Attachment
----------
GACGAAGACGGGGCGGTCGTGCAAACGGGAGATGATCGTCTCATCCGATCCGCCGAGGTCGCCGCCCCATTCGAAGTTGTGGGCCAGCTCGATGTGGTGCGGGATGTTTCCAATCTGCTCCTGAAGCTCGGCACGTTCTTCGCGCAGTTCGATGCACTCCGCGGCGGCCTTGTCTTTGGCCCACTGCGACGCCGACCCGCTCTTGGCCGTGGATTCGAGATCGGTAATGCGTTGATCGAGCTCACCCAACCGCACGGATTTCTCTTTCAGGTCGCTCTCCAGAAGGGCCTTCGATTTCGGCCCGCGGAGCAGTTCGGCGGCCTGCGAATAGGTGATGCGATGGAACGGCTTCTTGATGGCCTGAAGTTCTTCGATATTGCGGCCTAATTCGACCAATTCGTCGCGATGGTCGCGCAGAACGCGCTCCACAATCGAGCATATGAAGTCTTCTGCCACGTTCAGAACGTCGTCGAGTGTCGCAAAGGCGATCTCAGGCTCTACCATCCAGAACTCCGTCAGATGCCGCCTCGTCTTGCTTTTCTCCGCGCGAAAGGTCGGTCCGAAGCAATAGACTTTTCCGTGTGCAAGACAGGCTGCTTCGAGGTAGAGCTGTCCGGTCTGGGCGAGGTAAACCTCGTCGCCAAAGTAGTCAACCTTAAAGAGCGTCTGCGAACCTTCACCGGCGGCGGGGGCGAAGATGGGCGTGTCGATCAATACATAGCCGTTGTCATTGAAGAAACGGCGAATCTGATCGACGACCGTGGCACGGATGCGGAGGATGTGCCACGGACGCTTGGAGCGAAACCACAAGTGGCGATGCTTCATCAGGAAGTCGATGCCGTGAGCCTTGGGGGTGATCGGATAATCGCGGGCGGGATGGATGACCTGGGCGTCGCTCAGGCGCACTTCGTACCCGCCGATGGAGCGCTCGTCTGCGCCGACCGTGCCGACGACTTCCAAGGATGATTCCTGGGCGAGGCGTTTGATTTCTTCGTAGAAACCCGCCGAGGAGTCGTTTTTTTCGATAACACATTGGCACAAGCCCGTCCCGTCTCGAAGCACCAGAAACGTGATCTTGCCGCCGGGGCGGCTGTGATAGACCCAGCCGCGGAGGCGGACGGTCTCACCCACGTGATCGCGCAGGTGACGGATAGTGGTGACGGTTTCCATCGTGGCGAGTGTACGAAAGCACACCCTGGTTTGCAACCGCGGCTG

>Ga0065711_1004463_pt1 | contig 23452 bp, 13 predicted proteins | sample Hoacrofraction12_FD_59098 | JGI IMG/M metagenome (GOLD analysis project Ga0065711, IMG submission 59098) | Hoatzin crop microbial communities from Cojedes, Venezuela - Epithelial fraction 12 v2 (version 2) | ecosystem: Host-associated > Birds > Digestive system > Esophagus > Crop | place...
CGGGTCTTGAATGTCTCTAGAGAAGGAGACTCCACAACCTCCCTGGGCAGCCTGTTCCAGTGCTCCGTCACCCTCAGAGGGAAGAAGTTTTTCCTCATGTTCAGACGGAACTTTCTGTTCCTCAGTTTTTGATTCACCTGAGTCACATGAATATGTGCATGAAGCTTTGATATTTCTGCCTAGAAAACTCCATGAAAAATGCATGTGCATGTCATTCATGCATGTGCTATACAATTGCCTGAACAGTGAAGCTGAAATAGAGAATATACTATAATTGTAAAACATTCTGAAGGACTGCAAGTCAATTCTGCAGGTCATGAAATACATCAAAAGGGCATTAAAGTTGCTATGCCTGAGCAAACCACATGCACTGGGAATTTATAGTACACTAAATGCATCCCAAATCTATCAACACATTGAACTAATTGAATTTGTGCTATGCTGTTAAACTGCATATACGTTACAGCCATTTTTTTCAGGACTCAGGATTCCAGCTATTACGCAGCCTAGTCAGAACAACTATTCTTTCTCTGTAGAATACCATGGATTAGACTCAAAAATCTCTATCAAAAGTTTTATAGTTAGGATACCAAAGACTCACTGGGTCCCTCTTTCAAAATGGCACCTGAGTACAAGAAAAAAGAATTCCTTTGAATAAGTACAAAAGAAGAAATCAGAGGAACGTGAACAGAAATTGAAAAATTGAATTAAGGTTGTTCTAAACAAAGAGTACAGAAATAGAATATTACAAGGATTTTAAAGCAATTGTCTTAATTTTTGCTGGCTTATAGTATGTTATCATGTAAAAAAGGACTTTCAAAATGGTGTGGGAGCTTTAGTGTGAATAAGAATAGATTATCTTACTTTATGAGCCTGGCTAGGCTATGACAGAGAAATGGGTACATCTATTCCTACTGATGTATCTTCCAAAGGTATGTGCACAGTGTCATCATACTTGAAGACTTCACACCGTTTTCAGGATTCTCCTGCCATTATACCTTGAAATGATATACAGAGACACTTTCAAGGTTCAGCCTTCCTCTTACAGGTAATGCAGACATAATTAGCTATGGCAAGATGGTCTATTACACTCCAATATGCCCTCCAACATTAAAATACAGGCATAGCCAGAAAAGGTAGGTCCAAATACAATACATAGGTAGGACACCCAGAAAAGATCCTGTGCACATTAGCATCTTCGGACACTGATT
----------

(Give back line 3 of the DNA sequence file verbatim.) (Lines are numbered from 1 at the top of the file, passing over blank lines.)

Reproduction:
CGGGTCTTGAATGTCTCTAGAGAAGGAGACTCCACAACCTCCCTGGGCAGCCTGTTCCAGTGCTCCGTCACCCTCAGAGGGAAGAAGTTTTTCCTCATGTTCAGACGGAACTTTCTGTTCCTCAGTTTTTGATTCACCTGAGTCACATGAATATGTGCATGAAGCTTTGATATTTCTGCCTAGAAAACTCCATGAAAAATGCATGTGCATGTCATTCATGCATGTGCTATACAATTGCCTGAACAGTGAAGCTGAAATAGAGAATATACTATAATTGTAAAACATTCTGAAGGACTGCAAGTCAATTCTGCAGGTCATGAAATACATCAAAAGGGCATTAAAGTTGCTATGCCTGAGCAAACCACATGCACTGGGAATTTATAGTACACTAAATGCATCCCAAATCTATCAACACATTGAACTAATTGAATTTGTGCTATGCTGTTAAACTGCATATACGTTACAGCCATTTTTTTCAGGACTCAGGATTCCAGCTATTACGCAGCCTAGTCAGAACAACTATTCTTTCTCTGTAGAATACCATGGATTAGACTCAAAAATCTCTATCAAAAGTTTTATAGTTAGGATACCAAAGACTCACTGGGTCCCTCTTTCAAAATGGCACCTGAGTACAAGAAAAAAGAATTCCTTTGAATAAGTACAAAAGAAGAAATCAGAGGAACGTGAACAGAAATTGAAAAATTGAATTAAGGTTGTTCTAAACAAAGAGTACAGAAATAGAATATTACAAGGATTTTAAAGCAATTGTCTTAATTTTTGCTGGCTTATAGTATGTTATCATGTAAAAAAGGACTTTCAAAATGGTGTGGGAGCTTTAGTGTGAATAAGAATAGATTATCTTACTTTATGAGCCTGGCTAGGCTATGACAGAGAAATGGGTACATCTATTCCTACTGATGTATCTTCCAAAGGTATGTGCACAGTGTCATCATACTTGAAGACTTCACACCGTTTTCAGGATTCTCCTGCCATTATACCTTGAAATGATATACAGAGACACTTTCAAGGTTCAGCCTTCCTCTTACAGGTAATGCAGACATAATTAGCTATGGCAAGATGGTCTATTACACTCCAATATGCCCTCCAACATTAAAATACAGGCATAGCCAGAAAAGGTAGGTCCAAATACAATACATAGGTAGGACACCCAGAAAAGATCCTGTGCACATTAGCATCTTCGGACACTGATT